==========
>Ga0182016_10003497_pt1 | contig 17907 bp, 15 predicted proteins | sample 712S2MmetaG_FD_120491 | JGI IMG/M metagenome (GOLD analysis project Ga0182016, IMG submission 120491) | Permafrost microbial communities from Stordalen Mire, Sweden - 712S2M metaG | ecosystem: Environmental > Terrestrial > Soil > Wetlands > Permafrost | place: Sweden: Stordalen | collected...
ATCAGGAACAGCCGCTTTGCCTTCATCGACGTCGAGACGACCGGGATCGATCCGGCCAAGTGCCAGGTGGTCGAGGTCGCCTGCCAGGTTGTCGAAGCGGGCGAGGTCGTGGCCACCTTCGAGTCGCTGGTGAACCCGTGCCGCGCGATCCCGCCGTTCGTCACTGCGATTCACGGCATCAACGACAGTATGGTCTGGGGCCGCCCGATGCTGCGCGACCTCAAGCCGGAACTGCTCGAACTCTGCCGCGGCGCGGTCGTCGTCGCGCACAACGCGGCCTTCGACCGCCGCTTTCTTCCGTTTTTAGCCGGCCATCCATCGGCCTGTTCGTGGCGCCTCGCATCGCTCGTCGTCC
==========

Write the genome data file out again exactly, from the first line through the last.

>Ga0182016_10003497_pt1 | contig 17907 bp, 15 predicted proteins | sample 712S2MmetaG_FD_120491 | JGI IMG/M metagenome (GOLD analysis project Ga0182016, IMG submission 120491) | Permafrost microbial communities from Stordalen Mire, Sweden - 712S2M metaG | ecosystem: Environmental > Terrestrial > Soil > Wetlands > Permafrost | place: Sweden: Stordalen | collected...
ATCAGGAACAGCCGCTTTGCCTTCATCGACGTCGAGACGACCGGGATCGATCCGGCCAAGTGCCAGGTGGTCGAGGTCGCCTGCCAGGTTGTCGAAGCGGGCGAGGTCGTGGCCACCTTCGAGTCGCTGGTGAACCCGTGCCGCGCGATCCCGCCGTTCGTCACTGCGATTCACGGCATCAACGACAGTATGGTCTGGGGCCGCCCGATGCTGCGCGACCTCAAGCCGGAACTGCTCGAACTCTGCCGCGGCGCGGTCGTCGTCGCGCACAACGCGGCCTTCGACCGCCGCTTTCTTCCGTTTTTAGCCGGCCATCCATCGGCCTGTTCGTGGCGCCTCGCATCGCTCGTCGTCC